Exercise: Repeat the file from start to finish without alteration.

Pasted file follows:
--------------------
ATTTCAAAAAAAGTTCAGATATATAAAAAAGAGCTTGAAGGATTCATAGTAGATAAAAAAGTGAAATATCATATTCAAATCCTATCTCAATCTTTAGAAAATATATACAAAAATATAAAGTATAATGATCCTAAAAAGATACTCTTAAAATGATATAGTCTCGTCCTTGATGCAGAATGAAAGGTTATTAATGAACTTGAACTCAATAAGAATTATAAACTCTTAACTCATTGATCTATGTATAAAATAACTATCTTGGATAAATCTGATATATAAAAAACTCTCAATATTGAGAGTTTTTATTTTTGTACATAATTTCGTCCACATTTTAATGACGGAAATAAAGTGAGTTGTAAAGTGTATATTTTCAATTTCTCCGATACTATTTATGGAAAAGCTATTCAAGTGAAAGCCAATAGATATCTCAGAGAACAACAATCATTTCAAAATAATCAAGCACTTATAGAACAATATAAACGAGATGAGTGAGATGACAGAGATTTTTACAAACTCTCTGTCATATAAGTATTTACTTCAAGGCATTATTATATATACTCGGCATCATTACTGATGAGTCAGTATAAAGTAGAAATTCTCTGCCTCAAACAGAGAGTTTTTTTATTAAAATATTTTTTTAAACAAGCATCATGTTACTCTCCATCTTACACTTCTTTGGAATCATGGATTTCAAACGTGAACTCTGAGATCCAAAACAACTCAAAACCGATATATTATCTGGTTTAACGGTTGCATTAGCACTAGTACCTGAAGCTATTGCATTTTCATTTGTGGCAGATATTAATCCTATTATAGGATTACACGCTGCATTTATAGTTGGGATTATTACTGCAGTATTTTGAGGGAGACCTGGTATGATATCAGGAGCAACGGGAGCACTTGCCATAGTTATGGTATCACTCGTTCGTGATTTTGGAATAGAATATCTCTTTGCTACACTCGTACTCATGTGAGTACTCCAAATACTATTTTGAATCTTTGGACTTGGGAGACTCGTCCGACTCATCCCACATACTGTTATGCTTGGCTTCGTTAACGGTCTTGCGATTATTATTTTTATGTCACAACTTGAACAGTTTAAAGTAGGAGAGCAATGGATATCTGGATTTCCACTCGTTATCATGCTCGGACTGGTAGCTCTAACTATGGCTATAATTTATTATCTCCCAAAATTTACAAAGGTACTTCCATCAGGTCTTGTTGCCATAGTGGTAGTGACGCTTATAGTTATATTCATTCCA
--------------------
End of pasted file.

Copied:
ATTTCAAAAAAAGTTCAGATATATAAAAAAGAGCTTGAAGGATTCATAGTAGATAAAAAAGTGAAATATCATATTCAAATCCTATCTCAATCTTTAGAAAATATATACAAAAATATAAAGTATAATGATCCTAAAAAGATACTCTTAAAATGATATAGTCTCGTCCTTGATGCAGAATGAAAGGTTATTAATGAACTTGAACTCAATAAGAATTATAAACTCTTAACTCATTGATCTATGTATAAAATAACTATCTTGGATAAATCTGATATATAAAAAACTCTCAATATTGAGAGTTTTTATTTTTGTACATAATTTCGTCCACATTTTAATGACGGAAATAAAGTGAGTTGTAAAGTGTATATTTTCAATTTCTCCGATACTATTTATGGAAAAGCTATTCAAGTGAAAGCCAATAGATATCTCAGAGAACAACAATCATTTCAAAATAATCAAGCACTTATAGAACAATATAAACGAGATGAGTGAGATGACAGAGATTTTTACAAACTCTCTGTCATATAAGTATTTACTTCAAGGCATTATTATATATACTCGGCATCATTACTGATGAGTCAGTATAAAGTAGAAATTCTCTGCCTCAAACAGAGAGTTTTTTTATTAAAATATTTTTTTAAACAAGCATCATGTTACTCTCCATCTTACACTTCTTTGGAATCATGGATTTCAAACGTGAACTCTGAGATCCAAAACAACTCAAAACCGATATATTATCTGGTTTAACGGTTGCATTAGCACTAGTACCTGAAGCTATTGCATTTTCATTTGTGGCAGATATTAATCCTATTATAGGATTACACGCTGCATTTATAGTTGGGATTATTACTGCAGTATTTTGAGGGAGACCTGGTATGATATCAGGAGCAACGGGAGCACTTGCCATAGTTATGGTATCACTCGTTCGTGATTTTGGAATAGAATATCTCTTTGCTACACTCGTACTCATGTGAGTACTCCAAATACTATTTTGAATCTTTGGACTTGGGAGACTCGTCCGACTCATCCCACATACTGTTATGCTTGGCTTCGTTAACGGTCTTGCGATTATTATTTTTATGTCACAACTTGAACAGTTTAAAGTAGGAGAGCAATGGATATCTGGATTTCCACTCGTTATCATGCTCGGACTGGTAGCTCTAACTATGGCTATAATTTATTATCTCCCAAAATTTACAAAGGTACTTCCATCAGGTCTTGTTGCCATAGTGGTAGTGACGCTTATAGTTATATTCATTCCA